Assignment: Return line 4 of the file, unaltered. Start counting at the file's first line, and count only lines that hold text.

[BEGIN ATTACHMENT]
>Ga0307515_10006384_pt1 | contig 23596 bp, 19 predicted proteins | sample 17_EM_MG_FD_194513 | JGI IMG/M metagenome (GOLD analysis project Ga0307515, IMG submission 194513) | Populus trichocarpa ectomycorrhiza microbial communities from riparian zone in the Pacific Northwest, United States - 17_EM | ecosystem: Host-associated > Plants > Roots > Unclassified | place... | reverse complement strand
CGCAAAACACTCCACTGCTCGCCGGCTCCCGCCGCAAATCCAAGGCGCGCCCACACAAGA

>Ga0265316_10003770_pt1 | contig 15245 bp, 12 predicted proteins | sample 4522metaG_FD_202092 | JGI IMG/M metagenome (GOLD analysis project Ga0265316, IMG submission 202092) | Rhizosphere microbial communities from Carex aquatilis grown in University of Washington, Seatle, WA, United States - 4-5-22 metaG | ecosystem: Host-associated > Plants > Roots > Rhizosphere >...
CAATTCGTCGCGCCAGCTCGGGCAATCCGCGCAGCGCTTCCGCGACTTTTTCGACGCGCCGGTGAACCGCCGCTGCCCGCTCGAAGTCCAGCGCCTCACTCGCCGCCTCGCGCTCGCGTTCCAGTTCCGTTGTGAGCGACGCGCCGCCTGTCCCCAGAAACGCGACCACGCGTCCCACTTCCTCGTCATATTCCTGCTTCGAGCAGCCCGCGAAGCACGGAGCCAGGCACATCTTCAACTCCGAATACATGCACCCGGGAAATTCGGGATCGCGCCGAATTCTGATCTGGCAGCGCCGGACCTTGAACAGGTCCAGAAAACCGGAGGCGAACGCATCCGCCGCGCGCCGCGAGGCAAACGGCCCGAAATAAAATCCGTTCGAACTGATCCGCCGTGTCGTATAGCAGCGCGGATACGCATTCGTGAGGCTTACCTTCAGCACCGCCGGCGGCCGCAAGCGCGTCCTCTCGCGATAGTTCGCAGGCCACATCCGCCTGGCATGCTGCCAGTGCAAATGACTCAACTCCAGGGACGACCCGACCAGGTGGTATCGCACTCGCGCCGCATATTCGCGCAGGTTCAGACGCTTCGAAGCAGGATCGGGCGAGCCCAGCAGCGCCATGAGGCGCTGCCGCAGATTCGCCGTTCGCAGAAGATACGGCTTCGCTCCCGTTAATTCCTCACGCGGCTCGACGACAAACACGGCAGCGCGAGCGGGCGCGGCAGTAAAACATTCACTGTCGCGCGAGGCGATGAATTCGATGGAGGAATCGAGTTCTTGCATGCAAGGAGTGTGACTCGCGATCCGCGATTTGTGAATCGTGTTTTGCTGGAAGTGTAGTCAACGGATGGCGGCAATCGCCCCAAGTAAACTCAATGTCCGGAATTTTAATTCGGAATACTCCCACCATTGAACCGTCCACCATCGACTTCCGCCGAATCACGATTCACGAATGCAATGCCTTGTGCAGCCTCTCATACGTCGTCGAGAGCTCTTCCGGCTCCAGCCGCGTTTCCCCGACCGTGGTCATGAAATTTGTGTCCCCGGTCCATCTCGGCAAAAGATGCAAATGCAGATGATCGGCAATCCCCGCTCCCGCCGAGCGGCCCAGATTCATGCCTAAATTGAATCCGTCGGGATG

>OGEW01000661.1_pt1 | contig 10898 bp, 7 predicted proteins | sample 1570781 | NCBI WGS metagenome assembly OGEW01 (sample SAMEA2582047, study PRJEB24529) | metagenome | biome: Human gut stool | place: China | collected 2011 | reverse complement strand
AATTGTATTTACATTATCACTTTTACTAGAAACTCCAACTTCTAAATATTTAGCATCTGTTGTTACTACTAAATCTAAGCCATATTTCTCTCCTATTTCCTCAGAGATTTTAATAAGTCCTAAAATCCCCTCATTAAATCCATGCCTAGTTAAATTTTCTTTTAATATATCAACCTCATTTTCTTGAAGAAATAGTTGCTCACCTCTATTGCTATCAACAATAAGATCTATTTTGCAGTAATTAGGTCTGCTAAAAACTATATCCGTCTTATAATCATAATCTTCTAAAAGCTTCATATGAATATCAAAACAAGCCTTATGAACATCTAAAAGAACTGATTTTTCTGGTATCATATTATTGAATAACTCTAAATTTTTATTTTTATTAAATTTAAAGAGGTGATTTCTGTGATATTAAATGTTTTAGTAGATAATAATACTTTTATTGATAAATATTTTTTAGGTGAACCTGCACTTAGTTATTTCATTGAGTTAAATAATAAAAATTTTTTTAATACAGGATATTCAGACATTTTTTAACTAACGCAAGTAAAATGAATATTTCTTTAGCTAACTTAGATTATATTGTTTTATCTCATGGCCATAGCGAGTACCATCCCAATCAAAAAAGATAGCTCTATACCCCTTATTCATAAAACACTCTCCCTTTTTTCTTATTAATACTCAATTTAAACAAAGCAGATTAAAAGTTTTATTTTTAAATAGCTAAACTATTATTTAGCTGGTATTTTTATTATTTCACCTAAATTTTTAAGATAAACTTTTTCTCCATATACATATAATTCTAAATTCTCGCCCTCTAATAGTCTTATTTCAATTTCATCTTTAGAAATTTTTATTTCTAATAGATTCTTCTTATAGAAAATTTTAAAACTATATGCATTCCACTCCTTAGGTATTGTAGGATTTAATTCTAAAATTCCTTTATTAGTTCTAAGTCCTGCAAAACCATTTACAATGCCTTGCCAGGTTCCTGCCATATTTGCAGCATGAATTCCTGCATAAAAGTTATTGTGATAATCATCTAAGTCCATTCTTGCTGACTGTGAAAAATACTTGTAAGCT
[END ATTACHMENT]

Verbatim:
CAATTCGTCGCGCCAGCTCGGGCAATCCGCGCAGCGCTTCCGCGACTTTTTCGACGCGCCGGTGAACCGCCGCTGCCCGCTCGAAGTCCAGCGCCTCACTCGCCGCCTCGCGCTCGCGTTCCAGTTCCGTTGTGAGCGACGCGCCGCCTGTCCCCAGAAACGCGACCACGCGTCCCACTTCCTCGTCATATTCCTGCTTCGAGCAGCCCGCGAAGCACGGAGCCAGGCACATCTTCAACTCCGAATACATGCACCCGGGAAATTCGGGATCGCGCCGAATTCTGATCTGGCAGCGCCGGACCTTGAACAGGTCCAGAAAACCGGAGGCGAACGCATCCGCCGCGCGCCGCGAGGCAAACGGCCCGAAATAAAATCCGTTCGAACTGATCCGCCGTGTCGTATAGCAGCGCGGATACGCATTCGTGAGGCTTACCTTCAGCACCGCCGGCGGCCGCAAGCGCGTCCTCTCGCGATAGTTCGCAGGCCACATCCGCCTGGCATGCTGCCAGTGCAAATGACTCAACTCCAGGGACGACCCGACCAGGTGGTATCGCACTCGCGCCGCATATTCGCGCAGGTTCAGACGCTTCGAAGCAGGATCGGGCGAGCCCAGCAGCGCCATGAGGCGCTGCCGCAGATTCGCCGTTCGCAGAAGATACGGCTTCGCTCCCGTTAATTCCTCACGCGGCTCGACGACAAACACGGCAGCGCGAGCGGGCGCGGCAGTAAAACATTCACTGTCGCGCGAGGCGATGAATTCGATGGAGGAATCGAGTTCTTGCATGCAAGGAGTGTGACTCGCGATCCGCGATTTGTGAATCGTGTTTTGCTGGAAGTGTAGTCAACGGATGGCGGCAATCGCCCCAAGTAAACTCAATGTCCGGAATTTTAATTCGGAATACTCCCACCATTGAACCGTCCACCATCGACTTCCGCCGAATCACGATTCACGAATGCAATGCCTTGTGCAGCCTCTCATACGTCGTCGAGAGCTCTTCCGGCTCCAGCCGCGTTTCCCCGACCGTGGTCATGAAATTTGTGTCCCCGGTCCATCTCGGCAAAAGATGCAAATGCAGATGATCGGCAATCCCCGCTCCCGCCGAGCGGCCCAGATTCATGCCTAAATTGAATCCGTCGGGATG